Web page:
Diary

Rethinking Meeks

I was too tough on Illinois State Senator James Meeks.

Last week, I offered both a commentary and rigorous interview of Rev. Meeks on the WLS airwaves as to Meeks’ controversial declaration that he will bus thousands of Chicago Public School (CPS) students up to New Trier High School on Chicago’s ritzy North Shore for the first day of school next month to protest state education funding inequities.

While I stand by the substance of what I said, I violated a cardinal rule of politics in making the perfect the enemy of the good.

On The Don & Roma Morning Show last week, in addition to discussing his PR stunt, Meeks also explained that he would be introducing legislation to effectively create statewide school choice whereby students could take state dollars and attend any public school they wish.

Meeks is on the right street but he’s at the wrong address. While I have no philosophical aversion to his approach, major surgery on Illinois education is only politically salable at present to the sucking chest wound that is CPS.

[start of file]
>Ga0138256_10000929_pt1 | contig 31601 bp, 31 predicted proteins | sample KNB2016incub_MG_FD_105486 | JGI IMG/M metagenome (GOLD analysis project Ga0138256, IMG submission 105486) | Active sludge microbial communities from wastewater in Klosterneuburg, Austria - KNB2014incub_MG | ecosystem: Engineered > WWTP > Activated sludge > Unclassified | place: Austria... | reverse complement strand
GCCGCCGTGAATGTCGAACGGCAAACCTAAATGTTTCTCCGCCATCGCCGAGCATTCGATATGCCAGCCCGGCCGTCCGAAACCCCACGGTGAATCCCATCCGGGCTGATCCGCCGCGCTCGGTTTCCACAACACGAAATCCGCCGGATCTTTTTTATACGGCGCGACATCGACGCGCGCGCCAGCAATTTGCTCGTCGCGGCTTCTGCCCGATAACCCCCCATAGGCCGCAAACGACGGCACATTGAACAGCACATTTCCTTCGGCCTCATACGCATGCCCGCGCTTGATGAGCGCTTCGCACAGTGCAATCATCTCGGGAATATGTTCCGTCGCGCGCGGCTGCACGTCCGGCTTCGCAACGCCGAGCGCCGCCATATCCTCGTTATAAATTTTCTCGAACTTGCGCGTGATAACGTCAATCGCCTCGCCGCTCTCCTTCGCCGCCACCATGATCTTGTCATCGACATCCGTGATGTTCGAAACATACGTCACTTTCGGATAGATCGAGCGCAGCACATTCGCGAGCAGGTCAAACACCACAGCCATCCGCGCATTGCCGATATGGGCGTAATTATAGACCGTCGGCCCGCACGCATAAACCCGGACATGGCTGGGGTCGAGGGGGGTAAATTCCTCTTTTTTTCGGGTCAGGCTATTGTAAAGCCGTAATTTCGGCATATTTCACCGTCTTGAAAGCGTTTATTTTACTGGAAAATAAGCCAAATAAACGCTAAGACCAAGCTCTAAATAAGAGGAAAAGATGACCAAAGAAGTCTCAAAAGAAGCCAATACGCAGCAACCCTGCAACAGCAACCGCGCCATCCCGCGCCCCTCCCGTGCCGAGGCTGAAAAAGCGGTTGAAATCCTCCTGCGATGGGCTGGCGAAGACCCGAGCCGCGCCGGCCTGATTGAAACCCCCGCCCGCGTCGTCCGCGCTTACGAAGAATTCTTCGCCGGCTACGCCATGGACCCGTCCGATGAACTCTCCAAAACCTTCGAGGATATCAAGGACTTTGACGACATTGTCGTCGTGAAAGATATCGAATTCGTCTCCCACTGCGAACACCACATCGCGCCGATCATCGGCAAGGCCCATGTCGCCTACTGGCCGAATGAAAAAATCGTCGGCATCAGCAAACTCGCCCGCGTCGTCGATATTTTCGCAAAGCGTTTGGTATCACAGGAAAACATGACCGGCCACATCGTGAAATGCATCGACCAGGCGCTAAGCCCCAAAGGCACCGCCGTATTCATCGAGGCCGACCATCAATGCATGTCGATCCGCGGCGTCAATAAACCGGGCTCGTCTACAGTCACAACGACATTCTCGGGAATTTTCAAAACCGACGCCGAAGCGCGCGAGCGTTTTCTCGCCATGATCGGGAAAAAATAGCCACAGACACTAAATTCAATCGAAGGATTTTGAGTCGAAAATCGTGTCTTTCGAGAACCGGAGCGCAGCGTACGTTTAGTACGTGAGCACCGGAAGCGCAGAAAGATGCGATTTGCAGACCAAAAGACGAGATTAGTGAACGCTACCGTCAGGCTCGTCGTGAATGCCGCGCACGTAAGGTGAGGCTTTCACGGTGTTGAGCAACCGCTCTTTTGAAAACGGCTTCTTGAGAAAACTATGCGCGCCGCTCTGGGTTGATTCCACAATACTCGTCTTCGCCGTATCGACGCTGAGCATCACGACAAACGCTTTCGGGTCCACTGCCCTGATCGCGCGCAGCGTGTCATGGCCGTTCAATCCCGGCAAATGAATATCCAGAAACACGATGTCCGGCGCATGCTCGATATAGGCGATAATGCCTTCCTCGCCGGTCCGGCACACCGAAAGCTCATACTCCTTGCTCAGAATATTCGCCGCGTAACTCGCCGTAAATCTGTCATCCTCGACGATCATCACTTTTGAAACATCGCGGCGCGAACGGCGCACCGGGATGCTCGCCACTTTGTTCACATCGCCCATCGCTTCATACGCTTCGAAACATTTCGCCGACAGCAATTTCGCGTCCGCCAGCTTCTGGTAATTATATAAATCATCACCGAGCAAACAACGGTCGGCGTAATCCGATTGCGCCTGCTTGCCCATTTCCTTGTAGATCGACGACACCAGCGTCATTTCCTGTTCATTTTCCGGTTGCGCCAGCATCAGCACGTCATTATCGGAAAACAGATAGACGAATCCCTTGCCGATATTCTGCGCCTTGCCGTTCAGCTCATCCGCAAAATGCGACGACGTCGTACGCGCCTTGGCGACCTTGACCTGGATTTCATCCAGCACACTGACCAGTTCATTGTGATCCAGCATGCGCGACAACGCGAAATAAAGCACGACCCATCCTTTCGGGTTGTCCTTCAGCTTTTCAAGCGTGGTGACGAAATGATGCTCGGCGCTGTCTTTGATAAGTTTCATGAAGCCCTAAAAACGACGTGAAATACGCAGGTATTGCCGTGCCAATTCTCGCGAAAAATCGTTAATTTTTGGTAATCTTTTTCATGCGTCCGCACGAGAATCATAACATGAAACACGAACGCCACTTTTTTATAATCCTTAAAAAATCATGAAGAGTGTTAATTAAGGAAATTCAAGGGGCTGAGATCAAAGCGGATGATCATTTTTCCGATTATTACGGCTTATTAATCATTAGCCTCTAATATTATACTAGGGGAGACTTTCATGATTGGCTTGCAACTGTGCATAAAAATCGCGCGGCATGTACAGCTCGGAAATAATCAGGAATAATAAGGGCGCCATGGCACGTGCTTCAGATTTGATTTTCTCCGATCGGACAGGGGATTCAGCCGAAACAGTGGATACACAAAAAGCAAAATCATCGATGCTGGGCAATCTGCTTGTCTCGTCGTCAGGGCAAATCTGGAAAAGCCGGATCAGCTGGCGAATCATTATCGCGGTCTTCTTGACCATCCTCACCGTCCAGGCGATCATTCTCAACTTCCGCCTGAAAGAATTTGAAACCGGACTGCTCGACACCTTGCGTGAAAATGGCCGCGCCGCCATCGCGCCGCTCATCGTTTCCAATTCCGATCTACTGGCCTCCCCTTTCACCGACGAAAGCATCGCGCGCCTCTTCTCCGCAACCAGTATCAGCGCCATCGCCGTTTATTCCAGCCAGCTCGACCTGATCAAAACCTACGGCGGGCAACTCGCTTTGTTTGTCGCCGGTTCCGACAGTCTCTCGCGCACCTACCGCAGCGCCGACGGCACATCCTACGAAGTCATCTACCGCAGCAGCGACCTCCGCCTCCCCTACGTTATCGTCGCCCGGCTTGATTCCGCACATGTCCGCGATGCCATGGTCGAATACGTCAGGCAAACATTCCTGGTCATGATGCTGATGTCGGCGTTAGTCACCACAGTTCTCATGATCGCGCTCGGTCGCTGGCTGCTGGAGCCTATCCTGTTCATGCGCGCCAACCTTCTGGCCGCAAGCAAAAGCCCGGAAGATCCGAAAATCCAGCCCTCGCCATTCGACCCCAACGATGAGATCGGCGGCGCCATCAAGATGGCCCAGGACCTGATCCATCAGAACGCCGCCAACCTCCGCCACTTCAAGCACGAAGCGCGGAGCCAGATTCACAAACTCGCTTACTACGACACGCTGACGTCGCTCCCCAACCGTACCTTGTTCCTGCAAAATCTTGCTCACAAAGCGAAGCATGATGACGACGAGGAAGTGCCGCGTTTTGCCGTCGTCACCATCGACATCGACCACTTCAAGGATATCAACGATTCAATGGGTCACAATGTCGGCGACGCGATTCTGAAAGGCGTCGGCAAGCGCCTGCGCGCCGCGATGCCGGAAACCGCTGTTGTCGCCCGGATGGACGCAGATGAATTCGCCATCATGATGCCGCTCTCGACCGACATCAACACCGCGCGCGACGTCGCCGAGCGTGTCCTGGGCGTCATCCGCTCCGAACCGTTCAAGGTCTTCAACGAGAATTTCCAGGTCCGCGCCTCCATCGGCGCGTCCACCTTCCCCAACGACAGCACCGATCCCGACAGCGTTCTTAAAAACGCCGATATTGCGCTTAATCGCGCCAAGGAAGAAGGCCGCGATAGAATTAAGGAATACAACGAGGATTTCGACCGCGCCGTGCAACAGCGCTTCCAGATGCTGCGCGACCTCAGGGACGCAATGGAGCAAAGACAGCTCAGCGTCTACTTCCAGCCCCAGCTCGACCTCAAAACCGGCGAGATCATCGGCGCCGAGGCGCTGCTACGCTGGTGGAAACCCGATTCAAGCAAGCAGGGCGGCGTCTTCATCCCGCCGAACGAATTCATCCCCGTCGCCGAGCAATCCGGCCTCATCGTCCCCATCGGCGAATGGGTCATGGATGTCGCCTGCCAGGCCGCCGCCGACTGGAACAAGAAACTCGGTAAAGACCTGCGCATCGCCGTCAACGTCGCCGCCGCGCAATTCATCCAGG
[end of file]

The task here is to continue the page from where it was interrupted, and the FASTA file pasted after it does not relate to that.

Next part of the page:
Rather than creating regional conflicts that further push off the promise of choice in education, Meeks should use his political capital both in Springfield and among minority families in Chicago to apply pressure on a system whose results are indefensible by any measure.

While Meeks corrected identified the multitude of problems with CPS, Meeks failed to embrace the inescapable conclusion that followed his premise when he suggested that Illinois taxpayers pour $2 billion more into a system he concedes has proven to be incapable of educating our young people.

CPS should not be given more money; it should be subjected to a RICO prosecution.

His internal contradictions notwithstanding, Meeks is doing more than any other legislator, Republican or Democrat, to spotlight the ongoing criminal enterprise that is the Chicago Public School system, robbing young people of their futures, and demand justice.

If Meeks can shed his misdirected allegiance to the CPS bureaucracy, he has the opportunity to be for Chicago what Polly Williams was for Milwaukee nearly two decades ago–a black, inner city legislator with the courage to take on the teachers unions on behalf of low-income families whose children deserve so much more. In other words, Meeks has a chance to be a hero.